Methadone-related deaths increase

The number of methadone-related deaths of men in England and Wales rose by more than a third last year to its highest rate since 1997, figures have showed.

The 15-year high comes after studies found an increase in the drug's use by primary heroin users, possibly as a result of the heroin drought, the Office for National Statistics (ONS) said.

The number of women's deaths linked to any drug also rose, up 3% from 857 to 880 in 2011, while the number of women's deaths linked to illegal drugs also rose 3% from 402 in 2010 to 413 last year.

For men, a third of all drug deaths in 2011 were suicides, a 20% increase from 482 the previous year to 576 - the highest number since 2005, the ONS figures showed. For women, just under half of all drug deaths were suicides, up 7% from 391 in 2010 to 418 deaths last year.

Overall, the number of drug-related men's deaths - involving both legal and illegal drugs, prescription drugs and over-the-counter medicines - fell 6% to 1,772.

The number of men's deaths related to illegal drugs fell by 14% from 1,382 in 2010 to 1,192 last year. But the mortality rate from illegal drugs was still significantly higher in men (43.4 deaths per million of the population) than in women (14.4).

Some 486 deaths were linked to the heroin-substitute methadone, taking the mortality rate for men from the drug from 9.9 deaths per million of the population in 2010 to 13.5 - a 36% rise and the highest rate since 1997. The mortality rate for women from methadone was also up slightly to 4.3 deaths per million of the population.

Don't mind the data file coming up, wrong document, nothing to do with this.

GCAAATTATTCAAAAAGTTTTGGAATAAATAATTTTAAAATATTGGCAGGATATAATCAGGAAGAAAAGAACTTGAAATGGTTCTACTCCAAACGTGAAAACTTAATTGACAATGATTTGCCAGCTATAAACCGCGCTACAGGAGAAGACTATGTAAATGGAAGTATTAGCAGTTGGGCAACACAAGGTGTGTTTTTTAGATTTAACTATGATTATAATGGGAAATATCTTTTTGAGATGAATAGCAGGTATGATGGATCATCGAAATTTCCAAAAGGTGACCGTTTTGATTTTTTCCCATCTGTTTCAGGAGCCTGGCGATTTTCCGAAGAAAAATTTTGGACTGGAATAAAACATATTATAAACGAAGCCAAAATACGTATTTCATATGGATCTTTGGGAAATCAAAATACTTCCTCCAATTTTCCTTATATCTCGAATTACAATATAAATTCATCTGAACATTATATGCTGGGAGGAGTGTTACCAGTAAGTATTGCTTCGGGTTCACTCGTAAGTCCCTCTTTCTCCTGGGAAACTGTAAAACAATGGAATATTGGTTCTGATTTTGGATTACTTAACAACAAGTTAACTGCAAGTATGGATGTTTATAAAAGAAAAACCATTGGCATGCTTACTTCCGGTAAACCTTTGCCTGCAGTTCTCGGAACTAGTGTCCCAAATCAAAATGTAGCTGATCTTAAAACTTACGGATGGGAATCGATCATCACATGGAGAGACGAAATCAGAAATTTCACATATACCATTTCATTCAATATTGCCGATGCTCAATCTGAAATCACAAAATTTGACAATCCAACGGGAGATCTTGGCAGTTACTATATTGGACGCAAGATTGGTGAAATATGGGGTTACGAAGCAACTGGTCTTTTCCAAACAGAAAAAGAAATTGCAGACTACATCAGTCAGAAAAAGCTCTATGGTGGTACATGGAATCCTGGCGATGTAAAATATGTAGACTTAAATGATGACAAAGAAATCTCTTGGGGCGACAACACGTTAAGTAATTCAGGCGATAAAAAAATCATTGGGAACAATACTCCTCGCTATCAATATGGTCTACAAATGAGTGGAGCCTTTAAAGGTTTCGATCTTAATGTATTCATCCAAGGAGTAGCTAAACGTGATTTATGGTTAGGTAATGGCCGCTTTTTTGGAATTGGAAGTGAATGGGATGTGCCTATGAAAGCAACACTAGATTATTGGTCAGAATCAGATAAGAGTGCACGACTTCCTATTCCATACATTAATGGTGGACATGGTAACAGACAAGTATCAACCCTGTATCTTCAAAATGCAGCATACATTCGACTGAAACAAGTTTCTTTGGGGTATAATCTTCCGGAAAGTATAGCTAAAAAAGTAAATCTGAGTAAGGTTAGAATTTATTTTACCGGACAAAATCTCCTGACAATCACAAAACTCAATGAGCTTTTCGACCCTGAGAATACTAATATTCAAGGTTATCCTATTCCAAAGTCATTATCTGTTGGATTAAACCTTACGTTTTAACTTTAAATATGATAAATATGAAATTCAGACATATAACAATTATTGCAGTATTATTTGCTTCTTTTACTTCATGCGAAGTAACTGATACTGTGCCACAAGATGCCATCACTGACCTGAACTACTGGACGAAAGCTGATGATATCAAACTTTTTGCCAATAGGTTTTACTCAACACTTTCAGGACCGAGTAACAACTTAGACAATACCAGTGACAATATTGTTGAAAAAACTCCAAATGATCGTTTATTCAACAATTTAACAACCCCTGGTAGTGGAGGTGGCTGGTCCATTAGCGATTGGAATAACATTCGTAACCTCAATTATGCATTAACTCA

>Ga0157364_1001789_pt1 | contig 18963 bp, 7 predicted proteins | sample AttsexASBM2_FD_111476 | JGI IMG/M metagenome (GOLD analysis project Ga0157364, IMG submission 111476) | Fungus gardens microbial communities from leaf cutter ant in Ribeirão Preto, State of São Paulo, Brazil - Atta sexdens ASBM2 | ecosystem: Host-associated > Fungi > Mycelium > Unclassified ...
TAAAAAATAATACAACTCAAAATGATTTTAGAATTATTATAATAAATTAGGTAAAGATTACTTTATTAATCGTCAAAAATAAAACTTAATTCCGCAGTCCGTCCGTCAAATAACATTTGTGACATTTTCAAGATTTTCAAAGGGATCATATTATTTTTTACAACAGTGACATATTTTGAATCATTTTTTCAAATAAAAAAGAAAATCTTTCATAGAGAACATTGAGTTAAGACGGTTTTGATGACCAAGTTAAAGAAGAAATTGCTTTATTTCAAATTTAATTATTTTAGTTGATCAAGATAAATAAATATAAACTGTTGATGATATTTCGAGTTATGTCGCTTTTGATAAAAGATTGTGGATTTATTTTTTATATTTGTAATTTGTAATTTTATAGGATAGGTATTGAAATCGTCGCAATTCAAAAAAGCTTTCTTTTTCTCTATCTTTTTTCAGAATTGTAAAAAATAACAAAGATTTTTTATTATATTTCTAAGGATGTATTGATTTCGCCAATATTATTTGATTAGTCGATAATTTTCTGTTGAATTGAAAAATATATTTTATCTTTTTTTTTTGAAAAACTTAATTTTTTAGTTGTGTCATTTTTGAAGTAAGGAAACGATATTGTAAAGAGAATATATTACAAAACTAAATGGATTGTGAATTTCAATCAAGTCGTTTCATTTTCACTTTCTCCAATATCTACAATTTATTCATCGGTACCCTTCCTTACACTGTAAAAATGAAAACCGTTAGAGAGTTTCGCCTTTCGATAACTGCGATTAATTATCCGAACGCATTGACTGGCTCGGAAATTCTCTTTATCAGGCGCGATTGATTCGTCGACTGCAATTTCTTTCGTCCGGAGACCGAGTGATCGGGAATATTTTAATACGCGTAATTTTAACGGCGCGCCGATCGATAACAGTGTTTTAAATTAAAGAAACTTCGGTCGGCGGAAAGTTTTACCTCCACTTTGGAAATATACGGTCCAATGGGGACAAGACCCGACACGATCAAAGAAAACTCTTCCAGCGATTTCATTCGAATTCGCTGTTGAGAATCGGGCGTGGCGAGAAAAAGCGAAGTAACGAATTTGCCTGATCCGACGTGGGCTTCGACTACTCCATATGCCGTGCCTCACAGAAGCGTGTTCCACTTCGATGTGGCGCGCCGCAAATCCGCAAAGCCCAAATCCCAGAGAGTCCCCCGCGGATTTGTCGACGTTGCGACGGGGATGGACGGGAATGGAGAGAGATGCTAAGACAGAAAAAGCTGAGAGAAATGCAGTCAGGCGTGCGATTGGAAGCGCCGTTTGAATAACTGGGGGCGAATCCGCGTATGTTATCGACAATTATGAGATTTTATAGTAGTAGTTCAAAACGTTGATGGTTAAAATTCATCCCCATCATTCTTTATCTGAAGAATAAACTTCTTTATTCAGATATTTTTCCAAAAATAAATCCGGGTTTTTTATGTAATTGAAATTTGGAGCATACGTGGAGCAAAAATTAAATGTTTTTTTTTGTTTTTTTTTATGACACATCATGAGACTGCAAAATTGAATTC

"The increase in deaths involving methadone correlates with findings from the British Crime Survey showing the proportion of 16- to 59-year-olds using methadone in the last year increased significantly in 2010/11," the ONS said.

"In addition, the latest Druglink Street Drug Trends Survey found there had been an increase in the use of methadone (and other substances) by primary heroin users, possibly as a result of the heroin drought."

Heroin shortages in the UK began in 2010 due to a combination of severe flooding in Pakistan, exaggerated perceptions of a "poppy blight" in Afghanistan, and the actions of international and domestic law enforcement bodies.